Many other efforts were then made to steer the second synod, for example by purposely leaving out the words “mortal sin”, making the text intentionally ambiguous, and deliberately omitting the key passage (no. 84) in its integrity of John Paul II’s apostolic exhortation on the family, Familiaris Consortio, in particular the part which clearly rules out holy Communion for remarried divorcees unless the couple are living as brother and sister.
“We all voted according to the proposals we received,” one synod father told the Register on condition of anonymity earlier this year. “I understood that if the ‘yes’ would be interpreted in accord with Familiaris Consortio, one goes in the right direction. But you see that in those proposals they prepared, they mentioned Familiaris Consortio, but at the same time left it open to other interpretations… They neglected to mention some things.”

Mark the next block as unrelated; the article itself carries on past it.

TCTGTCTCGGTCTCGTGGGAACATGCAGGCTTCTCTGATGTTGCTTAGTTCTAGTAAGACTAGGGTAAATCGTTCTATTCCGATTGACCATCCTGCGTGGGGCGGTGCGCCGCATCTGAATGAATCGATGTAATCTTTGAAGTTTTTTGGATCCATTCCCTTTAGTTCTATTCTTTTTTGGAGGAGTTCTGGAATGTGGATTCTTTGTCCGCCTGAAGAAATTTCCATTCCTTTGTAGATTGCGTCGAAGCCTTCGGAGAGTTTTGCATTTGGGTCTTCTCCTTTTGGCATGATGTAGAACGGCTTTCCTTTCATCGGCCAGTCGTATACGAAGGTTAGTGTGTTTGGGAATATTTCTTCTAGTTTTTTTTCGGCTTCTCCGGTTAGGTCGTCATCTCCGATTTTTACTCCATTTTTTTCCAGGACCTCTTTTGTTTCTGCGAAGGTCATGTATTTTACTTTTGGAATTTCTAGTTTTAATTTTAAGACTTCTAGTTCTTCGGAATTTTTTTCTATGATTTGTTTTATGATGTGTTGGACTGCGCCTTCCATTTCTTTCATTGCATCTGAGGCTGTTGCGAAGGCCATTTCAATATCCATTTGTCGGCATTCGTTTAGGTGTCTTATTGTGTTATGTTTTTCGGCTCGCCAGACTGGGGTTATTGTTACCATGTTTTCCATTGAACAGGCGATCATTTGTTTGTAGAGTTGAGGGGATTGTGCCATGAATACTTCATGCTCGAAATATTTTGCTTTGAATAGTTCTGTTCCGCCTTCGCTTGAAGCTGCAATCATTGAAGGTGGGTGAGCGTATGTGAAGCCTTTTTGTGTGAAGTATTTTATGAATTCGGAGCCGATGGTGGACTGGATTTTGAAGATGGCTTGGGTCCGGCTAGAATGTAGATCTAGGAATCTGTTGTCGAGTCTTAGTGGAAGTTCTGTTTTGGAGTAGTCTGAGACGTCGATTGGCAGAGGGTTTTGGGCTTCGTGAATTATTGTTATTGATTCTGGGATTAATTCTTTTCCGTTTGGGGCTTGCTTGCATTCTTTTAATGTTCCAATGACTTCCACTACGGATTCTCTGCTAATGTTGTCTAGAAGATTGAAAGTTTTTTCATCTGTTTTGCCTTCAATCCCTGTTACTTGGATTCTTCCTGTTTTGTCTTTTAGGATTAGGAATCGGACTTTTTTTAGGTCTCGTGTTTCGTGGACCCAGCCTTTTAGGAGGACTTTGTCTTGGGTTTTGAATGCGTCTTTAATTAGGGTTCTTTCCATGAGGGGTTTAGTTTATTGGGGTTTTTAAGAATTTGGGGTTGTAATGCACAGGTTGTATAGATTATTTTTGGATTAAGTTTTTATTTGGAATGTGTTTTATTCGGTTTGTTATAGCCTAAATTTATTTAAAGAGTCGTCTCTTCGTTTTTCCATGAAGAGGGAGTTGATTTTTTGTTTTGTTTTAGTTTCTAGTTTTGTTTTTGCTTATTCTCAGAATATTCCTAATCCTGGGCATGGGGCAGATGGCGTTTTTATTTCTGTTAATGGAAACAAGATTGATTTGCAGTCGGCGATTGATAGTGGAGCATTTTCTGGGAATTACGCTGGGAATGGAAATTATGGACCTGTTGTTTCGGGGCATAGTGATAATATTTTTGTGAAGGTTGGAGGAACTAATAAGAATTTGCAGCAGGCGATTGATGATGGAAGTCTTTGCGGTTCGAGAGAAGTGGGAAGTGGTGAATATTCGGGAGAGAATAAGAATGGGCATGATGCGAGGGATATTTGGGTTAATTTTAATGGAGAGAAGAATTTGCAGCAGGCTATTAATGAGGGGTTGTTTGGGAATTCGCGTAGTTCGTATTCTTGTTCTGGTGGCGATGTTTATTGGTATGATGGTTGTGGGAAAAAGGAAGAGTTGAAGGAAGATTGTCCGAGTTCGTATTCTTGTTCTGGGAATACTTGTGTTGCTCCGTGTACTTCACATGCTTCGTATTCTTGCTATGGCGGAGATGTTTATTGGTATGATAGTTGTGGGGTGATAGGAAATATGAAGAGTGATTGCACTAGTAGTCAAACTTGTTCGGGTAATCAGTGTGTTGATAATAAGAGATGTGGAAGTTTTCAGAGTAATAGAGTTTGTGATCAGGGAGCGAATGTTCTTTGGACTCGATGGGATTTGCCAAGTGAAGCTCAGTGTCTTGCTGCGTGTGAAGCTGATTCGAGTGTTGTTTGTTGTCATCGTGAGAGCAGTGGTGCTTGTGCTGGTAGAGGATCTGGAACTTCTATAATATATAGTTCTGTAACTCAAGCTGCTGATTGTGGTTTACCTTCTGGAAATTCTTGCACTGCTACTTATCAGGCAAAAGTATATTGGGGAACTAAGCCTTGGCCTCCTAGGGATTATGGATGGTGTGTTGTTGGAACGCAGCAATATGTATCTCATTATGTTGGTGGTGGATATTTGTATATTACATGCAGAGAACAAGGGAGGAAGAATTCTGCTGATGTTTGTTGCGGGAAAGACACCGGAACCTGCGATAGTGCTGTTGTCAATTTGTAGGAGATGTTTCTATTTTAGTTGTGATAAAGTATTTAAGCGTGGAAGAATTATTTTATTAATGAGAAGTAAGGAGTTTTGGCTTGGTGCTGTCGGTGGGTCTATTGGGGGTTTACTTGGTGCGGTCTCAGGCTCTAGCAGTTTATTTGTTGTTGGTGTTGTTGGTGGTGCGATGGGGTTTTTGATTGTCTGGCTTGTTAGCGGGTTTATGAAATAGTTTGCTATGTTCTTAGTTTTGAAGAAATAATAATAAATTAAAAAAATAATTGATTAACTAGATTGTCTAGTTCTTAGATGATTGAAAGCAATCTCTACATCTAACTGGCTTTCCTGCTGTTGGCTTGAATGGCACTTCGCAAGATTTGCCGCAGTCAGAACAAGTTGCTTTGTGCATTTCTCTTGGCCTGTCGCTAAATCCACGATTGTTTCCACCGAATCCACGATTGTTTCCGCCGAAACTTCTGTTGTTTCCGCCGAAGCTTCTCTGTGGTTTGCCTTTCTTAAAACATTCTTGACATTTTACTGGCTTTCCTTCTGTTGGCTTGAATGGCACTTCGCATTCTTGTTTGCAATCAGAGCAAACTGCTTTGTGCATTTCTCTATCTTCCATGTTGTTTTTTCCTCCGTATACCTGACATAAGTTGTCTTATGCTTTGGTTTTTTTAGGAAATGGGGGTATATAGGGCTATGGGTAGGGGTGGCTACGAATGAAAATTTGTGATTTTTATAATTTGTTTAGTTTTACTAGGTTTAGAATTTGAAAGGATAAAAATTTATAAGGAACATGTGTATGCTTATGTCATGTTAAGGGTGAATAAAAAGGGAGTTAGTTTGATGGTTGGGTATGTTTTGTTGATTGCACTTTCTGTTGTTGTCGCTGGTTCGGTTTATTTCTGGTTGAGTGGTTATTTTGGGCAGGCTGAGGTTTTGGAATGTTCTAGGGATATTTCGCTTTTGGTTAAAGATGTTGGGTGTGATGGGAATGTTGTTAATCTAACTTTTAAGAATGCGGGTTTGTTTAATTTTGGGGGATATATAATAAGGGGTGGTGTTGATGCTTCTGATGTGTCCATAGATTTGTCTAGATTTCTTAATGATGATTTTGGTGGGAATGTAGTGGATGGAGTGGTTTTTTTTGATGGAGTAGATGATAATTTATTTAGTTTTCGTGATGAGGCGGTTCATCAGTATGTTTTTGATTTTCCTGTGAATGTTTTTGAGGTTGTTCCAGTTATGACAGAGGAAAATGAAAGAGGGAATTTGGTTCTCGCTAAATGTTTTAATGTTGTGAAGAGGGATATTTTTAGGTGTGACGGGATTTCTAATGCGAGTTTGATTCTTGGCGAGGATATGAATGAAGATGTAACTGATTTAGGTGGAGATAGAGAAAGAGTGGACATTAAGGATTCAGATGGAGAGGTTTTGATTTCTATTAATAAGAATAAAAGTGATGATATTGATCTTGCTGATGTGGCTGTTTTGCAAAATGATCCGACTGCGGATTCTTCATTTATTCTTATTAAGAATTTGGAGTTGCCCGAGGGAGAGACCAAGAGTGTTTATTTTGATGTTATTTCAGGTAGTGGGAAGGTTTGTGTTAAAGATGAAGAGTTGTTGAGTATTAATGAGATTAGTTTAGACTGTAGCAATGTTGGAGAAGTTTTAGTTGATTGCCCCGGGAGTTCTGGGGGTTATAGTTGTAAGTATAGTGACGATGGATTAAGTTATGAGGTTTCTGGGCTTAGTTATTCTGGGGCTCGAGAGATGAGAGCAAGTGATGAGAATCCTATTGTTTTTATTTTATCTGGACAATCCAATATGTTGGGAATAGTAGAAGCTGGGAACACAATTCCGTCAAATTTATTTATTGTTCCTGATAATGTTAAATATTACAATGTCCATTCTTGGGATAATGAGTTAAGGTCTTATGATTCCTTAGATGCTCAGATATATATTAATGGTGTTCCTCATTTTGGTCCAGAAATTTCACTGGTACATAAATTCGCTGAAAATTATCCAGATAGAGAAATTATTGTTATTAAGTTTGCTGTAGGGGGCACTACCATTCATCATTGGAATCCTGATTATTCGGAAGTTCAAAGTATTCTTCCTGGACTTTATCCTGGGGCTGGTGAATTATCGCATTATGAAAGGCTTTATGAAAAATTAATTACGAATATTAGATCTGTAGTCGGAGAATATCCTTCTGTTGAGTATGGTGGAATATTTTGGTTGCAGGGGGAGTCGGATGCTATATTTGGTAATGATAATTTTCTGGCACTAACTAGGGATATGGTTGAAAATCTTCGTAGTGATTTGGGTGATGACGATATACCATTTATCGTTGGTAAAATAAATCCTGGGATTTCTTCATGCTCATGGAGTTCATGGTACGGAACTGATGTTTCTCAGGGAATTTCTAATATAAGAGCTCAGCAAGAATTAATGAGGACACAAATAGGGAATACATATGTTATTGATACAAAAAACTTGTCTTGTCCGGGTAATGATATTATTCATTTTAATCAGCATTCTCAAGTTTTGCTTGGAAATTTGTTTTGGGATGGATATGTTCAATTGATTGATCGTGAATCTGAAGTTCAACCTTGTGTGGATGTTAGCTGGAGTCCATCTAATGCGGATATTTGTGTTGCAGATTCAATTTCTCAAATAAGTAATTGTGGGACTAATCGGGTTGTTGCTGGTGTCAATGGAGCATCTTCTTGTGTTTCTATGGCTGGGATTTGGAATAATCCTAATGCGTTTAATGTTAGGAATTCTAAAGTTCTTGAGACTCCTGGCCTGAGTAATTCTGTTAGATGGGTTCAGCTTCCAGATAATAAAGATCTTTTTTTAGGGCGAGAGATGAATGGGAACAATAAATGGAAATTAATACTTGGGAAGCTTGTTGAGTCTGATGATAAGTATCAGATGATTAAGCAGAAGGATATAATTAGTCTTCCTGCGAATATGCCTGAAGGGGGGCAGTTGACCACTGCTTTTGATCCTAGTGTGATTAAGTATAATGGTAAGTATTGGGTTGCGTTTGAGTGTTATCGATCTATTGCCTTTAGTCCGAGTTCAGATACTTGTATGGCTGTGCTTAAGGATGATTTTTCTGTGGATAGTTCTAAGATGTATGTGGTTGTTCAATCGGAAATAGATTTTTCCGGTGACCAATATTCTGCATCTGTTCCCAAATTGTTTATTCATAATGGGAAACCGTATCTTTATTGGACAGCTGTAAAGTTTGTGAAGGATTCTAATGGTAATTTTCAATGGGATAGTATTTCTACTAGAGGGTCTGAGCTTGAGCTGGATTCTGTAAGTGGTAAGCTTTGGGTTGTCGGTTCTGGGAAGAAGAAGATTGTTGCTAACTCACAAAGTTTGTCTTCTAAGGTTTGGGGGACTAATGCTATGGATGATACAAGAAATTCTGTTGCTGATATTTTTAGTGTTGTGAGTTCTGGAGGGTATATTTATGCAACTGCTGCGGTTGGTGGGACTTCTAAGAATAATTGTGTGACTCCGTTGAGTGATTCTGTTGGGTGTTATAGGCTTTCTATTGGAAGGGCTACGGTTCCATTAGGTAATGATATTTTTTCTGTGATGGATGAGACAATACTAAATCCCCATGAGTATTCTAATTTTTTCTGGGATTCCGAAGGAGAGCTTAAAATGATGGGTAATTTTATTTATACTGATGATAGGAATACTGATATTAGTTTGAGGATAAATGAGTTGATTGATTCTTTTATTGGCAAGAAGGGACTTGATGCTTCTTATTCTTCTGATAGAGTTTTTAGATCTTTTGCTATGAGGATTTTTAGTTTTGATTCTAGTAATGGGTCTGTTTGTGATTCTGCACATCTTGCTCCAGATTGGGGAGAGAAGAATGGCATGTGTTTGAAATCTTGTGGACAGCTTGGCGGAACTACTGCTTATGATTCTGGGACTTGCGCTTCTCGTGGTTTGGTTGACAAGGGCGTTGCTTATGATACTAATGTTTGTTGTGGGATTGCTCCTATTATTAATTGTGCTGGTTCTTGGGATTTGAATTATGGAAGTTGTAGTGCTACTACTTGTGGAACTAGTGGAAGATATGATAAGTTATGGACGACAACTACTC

He added presciently: “Because of this, in a certain sense, the crisis that we wanted to analyze and to find solutions for regarding marriage and the family will be worse in the Church, because now there will be divisions in the understanding of the interpretation of the possibility of Communion for the divorced and remarried.”
“If we permit Communion for everyone, we then also lose the concept of sin,” he continued. “It will then be destructive for the entire morality of the Church.”
Today, therefore, despite not passing the initial two-thirds majority, and fervent warnings and opposition from the Dubia cardinals, bishops, theologians and philosophers, and even Cardinal Gerhard Müller, prefect of the Congregation for the Doctrine of the Faith, Cardinal Walter Kasper, Cardinal Cupich and the Pope himself, have said admitting some remarried divorcees living in a de facto adulterous relationship to holy Communion after a period of discernment and accompaniment is possible.
"It’s a thesis that was rejected by the very Synod that Cardinal Cupich is now citing as sustaining the Pope’s Amoris Laetitia position," said a Vatican official. "To say that two-thirds of synod fathers supported it is therefore grossly misleading."